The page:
12th Day of October

1928 – An iron lung respirator is used for the first time at Boston Children’s Hospital

An iron lung, also known as a tank ventilator or Drinker tank, is a type of negative pressure ventilator (NPV); a mechanical respirator which encloses most of a person’s body, and varies the air pressure in the enclosed space, to stimulate breathing.

It assists breathing when muscle control is lost, or the work of breathing exceeds the person’s ability.

In 1670, English scientist John Mayow came up with the idea of external negative pressure ventilation. Mayow built a model consisting of bellows and a bladder to pull in and expel air.

1928 – An iron lung respirator is used for the first time at Boston Children's Hospital

The first of these devices to be widely used was developed in 1928 by Drinker and Shaw of the United States.

The first clinical use of the Drinker respirator on a human was on 12 October 1928, at the Boston Children’s Hospital in the US. The subject was an eight-year-old girl who was nearly dead as a result of respiratory failure due to polio. Her dramatic recovery, within less than a minute of being placed in the chamber, helped popularize the new device.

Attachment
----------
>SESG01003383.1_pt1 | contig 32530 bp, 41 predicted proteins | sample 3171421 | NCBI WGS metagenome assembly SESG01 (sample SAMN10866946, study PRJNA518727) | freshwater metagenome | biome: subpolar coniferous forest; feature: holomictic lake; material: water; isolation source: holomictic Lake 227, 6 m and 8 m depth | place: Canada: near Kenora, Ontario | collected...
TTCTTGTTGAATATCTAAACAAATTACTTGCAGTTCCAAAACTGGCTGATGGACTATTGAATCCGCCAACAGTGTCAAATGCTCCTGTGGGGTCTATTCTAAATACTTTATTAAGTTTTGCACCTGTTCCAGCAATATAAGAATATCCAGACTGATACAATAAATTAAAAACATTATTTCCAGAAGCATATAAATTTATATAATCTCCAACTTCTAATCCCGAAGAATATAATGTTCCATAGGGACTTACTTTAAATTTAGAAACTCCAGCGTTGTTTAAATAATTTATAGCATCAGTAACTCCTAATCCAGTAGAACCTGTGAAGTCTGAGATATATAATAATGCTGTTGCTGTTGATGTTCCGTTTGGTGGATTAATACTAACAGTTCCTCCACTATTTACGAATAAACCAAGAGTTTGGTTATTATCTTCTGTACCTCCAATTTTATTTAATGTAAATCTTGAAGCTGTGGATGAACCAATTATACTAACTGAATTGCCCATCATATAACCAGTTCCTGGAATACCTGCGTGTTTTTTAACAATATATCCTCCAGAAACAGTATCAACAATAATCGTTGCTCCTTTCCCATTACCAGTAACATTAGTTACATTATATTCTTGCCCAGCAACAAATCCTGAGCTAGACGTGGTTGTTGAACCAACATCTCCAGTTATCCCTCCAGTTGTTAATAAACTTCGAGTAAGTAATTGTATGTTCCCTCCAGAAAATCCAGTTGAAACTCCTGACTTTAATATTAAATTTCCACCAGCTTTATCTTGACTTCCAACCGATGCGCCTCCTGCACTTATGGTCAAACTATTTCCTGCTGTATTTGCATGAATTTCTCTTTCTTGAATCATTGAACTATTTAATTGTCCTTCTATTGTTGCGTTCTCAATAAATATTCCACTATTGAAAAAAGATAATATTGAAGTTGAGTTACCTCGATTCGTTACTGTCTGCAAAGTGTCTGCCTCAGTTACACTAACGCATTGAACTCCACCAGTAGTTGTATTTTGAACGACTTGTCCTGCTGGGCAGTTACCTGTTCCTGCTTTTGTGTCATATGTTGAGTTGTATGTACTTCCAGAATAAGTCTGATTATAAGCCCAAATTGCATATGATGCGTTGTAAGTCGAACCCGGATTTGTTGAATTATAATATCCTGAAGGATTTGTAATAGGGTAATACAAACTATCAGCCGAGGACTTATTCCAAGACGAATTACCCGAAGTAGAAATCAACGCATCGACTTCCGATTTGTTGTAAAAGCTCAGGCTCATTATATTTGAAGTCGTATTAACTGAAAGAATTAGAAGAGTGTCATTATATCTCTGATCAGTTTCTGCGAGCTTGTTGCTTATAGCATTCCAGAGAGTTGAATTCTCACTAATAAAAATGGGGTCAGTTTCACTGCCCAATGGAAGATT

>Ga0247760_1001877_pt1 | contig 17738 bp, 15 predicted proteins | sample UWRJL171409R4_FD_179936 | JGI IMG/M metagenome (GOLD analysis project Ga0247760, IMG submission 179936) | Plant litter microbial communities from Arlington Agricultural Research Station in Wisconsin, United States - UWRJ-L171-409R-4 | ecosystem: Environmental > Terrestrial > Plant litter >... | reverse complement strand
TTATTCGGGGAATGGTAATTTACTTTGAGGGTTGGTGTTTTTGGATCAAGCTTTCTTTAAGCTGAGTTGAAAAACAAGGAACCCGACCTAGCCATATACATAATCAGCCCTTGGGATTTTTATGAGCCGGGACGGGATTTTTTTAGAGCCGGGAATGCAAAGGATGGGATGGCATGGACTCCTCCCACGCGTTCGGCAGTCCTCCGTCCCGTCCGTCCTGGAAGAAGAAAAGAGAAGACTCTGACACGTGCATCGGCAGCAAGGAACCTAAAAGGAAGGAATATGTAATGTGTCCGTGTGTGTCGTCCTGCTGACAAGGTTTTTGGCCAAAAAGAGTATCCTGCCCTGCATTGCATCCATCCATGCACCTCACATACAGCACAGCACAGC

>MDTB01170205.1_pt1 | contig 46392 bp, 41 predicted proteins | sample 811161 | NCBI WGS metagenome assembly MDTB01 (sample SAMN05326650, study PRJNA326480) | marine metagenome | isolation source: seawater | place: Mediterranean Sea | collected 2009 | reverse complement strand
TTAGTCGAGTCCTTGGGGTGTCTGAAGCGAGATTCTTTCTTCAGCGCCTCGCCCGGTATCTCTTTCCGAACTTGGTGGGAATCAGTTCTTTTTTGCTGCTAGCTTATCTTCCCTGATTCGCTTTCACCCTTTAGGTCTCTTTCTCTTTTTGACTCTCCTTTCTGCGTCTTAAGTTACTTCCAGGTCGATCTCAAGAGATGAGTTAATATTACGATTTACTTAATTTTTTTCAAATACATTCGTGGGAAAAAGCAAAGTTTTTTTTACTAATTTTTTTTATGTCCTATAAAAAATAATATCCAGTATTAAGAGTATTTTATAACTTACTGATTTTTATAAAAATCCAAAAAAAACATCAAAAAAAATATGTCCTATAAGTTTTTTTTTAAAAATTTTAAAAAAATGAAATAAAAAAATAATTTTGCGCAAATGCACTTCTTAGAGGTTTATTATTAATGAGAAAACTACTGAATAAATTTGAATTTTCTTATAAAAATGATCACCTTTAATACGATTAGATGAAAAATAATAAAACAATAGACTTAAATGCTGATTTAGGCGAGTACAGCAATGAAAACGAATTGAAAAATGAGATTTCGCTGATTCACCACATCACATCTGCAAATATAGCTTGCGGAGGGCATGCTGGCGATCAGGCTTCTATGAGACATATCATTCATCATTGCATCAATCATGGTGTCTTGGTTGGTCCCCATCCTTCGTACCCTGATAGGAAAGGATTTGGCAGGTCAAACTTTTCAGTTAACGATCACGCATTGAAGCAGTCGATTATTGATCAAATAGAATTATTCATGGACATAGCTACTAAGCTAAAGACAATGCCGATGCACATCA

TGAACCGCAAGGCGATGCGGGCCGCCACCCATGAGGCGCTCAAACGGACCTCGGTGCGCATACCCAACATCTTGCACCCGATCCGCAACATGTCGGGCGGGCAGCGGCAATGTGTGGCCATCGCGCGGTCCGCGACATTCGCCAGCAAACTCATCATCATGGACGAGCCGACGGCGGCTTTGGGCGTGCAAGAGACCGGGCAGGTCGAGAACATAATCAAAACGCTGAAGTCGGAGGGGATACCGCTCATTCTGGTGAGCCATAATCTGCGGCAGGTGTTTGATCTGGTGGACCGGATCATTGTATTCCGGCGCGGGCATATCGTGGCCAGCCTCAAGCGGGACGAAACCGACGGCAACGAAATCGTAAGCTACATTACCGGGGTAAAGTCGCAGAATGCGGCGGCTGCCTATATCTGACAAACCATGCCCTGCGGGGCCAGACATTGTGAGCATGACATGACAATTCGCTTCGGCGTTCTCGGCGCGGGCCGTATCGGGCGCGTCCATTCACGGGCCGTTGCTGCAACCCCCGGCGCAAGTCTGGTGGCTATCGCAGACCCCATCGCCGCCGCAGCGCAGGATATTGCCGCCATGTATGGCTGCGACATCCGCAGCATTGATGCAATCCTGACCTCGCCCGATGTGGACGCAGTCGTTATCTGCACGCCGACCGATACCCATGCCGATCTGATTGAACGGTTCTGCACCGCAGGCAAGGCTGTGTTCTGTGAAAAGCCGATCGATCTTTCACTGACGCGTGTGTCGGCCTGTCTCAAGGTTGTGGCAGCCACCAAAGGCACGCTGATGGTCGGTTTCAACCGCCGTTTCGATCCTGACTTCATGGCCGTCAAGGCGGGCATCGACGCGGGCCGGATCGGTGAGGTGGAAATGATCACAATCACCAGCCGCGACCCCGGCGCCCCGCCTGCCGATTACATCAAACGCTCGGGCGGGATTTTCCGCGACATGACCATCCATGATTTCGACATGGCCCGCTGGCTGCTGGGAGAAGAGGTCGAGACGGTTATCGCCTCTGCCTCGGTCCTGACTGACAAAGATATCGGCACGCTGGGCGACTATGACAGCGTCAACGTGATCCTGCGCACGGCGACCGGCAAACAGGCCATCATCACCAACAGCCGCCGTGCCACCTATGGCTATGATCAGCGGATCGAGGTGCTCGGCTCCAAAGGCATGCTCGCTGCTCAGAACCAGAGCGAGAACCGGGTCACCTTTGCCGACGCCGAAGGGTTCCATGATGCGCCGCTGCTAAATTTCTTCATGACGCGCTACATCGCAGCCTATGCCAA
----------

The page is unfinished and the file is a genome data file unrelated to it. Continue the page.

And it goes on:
In 2020, the COVID-19 pandemic revived some interest in the device as a cheap, readily-producible substitute for positive-pressure ventilators, which were feared to be outnumbered by potential victims temporarily needing artificially assisted respiration.

Extra Note: The use of iron lungs is largely obsolete in modern medicine, as superior breathing therapies have been developed.

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